The Continuing Carbon Conundrum

In several past articles, we discussed various business risks associated with calculating “carbon footprints” and making investments in climate change or CO2 emissions strategies.  During the last few weeks, more information has surfaced that illustrates an increased recognition of these risks.

The Wall Street Journal reported:

Manufacturers and retailers across the globe are working to measure their products’ carbon footprints for a variety of reasons, and all of the efforts have one thing in common: The results have the appearance of precision.

But all the decimal points in the world can’t hide the fact that measuring carbon footprints is inexact. It is clouded by varying methodologies and definitions — not to mention guesses.

“There are no clear rules for the time being,” says Klaus Radunsky, who co-chairs a group within the Geneva-based International Organization for Standardization that is producing a guideline for measuring products’ environmental impacts. “It depends very much on how you do the calculations.”

The well-regarded law firm of McGuireWoods LLP released an article comparing corporate responses to the Carbon Disclosure Project (CDP) to financial risk discussions/disclosures in the same companies’ 10-K reports for SEC.

[T]he Carbon Disclosure Project (CDP) in September 2008 released the results of its annual questionnaire. According to the CDP, 321, or 64%, of the S&P 500 companies responded to the questionnaire. In contrast, only 19, or 15.4%, of the 123 S&P 500 companies whose 10-Ks we reviewed provided any type of disclosure in their 10-Ks. In fact, at least one of the U.S. companies graded as a “top scorer” in the CDP’s U.S. Carbon Disclosure Leadership Index provided no climate change or GHG disclosure whatsoever in its 2008 10-K.  There may be reasonable explanations for this disparity. However, the fact remains that many S&P 500 companies make extensive disclosures regarding these matters in the CDP and in many cases these companies identify climate change as posing “commercial risk,” having a likelihood of “significant impact” or as a “potential material risk.” and yet they do not reflect those risks in what is arguably their most important SEC report for the year.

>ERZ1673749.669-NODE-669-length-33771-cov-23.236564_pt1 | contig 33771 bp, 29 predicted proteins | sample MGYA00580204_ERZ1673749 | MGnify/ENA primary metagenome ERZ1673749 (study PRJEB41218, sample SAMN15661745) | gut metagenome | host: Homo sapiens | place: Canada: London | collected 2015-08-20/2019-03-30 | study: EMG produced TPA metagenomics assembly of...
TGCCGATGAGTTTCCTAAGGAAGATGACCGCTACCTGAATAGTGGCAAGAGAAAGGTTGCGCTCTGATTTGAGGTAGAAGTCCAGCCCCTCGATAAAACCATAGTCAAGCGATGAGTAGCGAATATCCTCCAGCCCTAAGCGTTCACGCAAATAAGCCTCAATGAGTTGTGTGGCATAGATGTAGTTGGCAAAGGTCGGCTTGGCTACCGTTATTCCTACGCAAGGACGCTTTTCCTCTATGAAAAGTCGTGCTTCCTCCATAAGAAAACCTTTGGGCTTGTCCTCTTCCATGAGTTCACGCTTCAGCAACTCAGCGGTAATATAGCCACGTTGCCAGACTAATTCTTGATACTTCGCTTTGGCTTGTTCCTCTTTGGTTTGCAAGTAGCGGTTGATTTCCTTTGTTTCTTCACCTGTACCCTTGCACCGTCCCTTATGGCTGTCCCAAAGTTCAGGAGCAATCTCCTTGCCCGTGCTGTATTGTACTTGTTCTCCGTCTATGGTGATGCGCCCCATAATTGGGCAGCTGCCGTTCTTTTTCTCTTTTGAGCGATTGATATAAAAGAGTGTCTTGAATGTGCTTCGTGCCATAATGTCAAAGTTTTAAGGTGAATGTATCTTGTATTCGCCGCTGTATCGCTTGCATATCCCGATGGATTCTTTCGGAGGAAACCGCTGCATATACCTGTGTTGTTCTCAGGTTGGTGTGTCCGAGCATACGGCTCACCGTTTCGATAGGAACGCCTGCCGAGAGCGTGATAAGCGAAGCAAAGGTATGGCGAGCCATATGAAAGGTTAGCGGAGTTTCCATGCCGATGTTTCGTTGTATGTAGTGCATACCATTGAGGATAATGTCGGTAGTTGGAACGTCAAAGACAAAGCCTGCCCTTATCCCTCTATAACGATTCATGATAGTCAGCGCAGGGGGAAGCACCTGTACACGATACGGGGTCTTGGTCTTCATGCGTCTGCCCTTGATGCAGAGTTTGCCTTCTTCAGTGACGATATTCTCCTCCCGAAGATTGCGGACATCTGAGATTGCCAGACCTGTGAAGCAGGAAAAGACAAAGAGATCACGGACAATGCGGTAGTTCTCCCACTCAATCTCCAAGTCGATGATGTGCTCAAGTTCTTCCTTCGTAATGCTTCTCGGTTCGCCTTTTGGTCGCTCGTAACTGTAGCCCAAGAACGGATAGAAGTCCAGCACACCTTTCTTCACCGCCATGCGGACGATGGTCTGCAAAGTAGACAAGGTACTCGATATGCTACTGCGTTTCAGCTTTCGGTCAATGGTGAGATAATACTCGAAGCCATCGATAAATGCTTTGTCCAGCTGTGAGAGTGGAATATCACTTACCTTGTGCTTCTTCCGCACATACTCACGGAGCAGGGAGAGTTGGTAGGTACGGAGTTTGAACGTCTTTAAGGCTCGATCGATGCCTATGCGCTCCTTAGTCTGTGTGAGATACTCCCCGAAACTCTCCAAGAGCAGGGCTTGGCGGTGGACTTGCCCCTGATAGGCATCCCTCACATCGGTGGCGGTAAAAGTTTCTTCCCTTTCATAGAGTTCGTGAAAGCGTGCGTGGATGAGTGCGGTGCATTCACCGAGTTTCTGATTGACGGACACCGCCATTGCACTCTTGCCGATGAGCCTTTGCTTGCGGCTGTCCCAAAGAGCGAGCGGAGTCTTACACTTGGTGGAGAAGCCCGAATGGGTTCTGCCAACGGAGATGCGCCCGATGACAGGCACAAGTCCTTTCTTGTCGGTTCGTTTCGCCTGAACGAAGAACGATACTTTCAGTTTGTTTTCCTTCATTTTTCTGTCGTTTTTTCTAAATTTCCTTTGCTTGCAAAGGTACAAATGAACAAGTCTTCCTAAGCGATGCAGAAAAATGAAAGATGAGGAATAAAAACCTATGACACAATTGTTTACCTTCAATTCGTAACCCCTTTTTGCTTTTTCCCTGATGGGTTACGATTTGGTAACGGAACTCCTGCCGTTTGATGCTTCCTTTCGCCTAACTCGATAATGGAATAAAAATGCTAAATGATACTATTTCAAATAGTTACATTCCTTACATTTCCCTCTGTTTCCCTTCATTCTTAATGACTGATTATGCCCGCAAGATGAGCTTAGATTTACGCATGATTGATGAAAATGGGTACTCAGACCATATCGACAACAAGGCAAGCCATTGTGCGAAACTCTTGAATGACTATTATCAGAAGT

Reuters echoed this in a report September 21, 2009:

“European countries do score highly [in the CDP rankings]. Of course, they are subject to a lot more regulation on greenhouse gases so they are more advanced than other places in terms of being able to report complete data,” Zoe Riddell, who produces the annual CDP report, said ahead of its release.

With all this ambiguity surrounding the reporting of GHG/climate risk information, one impact seems to be clear and easier to measure – the growth of “climate change business”:

HSBC, the big investment bank, just tallied up the revenues of listed companies operating in the “climate-change sector.” That includes companies that make low-carbon energy gear; energy-efficiency; and water and pollution management.

The upshot? The sector’s sales worldwide grew 75% last year to $530 billion, the bank reckons. That makes “climate change” a bigger business than wireless telecoms, capital markets, and aerospace and defense. The field is dominated by Germany, France, Japan and the U.S., which led the pack.

As companies look to evaluate climate change initiatives, pressure is mounting on audit functions.  There appears to be a growing – and almost complete – reliance on auditing as THE tool for verifying emissions calculations, reductions, reporting and accuracy.  But without established and auditable standards, what will an audit provide?

The environmental auditing industry is looking for auditing methods/tools that are sound, consistent and pragmatic.  Although EPA has proposed federal greenhouse gas (GHG) reporting requirements, they are not yet final.  Right now, most EHS auditing functions don’t include climate change program elements.  So audits at this time tend to review the management system aspects of GHG emissions management rather than the technical.  Until acceptable and credible standards exist, audits may not be able to provide the level of reliance desired.

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